During the Nguyen dynasty ( 1802 – 1945 ), traders brought raw fuffalo and ox hides to Yen Thai alley to be tanned into leather and made into various products which were sold at the Hang Da Market
At that time there were only a few stalls in the grounds of Hang Da and it looked more like s small village market. From 1937 – 1938 a new market was built specifically for leather goods which were sold not only in the market, but also along the street and since that time, both the street and the market have been called Hang Da.
Before it was known as Hang Da, this street was commonly called “ Fortunetellers Street’’ because many fortunetellers used to gather in front of the Tam Thanh Temple, the other name of the now at the Vu Du communal House (No.40) to tell fortunes for visitors to the temple. In the early 20th centure, the city government renamed the streets and called it the “Rue des Cuirs’ ( Street of Leather)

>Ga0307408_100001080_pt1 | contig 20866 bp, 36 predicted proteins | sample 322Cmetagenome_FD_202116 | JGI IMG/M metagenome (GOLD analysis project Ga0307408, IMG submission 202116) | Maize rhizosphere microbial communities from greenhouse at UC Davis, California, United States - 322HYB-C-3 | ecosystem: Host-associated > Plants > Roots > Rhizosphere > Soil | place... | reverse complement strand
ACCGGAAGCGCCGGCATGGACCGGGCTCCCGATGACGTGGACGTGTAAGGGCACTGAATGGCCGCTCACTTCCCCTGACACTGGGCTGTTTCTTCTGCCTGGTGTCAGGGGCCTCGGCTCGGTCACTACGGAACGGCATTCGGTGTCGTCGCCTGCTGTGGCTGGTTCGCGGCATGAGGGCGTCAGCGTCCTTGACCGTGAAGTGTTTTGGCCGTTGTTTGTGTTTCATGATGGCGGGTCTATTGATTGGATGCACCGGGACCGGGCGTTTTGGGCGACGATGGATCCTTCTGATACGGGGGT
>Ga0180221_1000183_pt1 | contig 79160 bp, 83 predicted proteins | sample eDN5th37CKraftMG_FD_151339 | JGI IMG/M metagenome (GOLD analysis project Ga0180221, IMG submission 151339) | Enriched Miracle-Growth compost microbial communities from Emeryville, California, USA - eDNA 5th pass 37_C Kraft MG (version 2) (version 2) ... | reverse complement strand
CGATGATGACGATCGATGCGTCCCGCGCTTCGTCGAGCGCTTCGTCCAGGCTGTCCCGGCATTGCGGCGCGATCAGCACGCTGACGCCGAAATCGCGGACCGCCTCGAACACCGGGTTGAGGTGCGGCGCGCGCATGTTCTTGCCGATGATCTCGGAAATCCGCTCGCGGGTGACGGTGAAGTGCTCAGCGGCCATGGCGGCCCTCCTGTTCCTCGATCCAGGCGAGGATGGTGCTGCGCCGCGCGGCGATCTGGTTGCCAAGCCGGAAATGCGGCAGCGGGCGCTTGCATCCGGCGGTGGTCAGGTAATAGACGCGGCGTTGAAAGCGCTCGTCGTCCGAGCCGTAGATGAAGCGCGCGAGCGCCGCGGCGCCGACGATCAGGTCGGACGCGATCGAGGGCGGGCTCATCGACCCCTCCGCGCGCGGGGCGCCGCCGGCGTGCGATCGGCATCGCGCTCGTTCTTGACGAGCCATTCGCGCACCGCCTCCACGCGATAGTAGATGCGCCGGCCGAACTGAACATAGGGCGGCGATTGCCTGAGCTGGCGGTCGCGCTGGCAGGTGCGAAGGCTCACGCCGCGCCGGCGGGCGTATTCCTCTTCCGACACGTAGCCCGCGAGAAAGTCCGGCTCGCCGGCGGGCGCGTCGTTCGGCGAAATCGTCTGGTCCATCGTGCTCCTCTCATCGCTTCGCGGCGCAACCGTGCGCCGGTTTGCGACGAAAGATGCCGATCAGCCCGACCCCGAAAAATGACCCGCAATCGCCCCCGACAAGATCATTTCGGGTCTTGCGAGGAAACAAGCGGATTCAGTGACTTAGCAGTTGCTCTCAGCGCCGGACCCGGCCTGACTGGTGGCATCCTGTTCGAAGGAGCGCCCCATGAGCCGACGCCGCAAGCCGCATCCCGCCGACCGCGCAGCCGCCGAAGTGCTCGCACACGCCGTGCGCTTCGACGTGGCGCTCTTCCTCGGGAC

Hang Da actually had no processing workshops or retail vnues like Hang Dieu or Ha Trung. Wealthy people lived here who owned workshops and warehouses in the suburbs that dealt with animal skins tanned on site or imported from the Thuy Khe Tanning Factory near West Lake or from French companies. The primary buyers of this leather made sandals, handbags and suitcases on other streets.
Now a range of things are sold on Hang Da Street including electric appliances, fruit, clothing, posters and leather goods.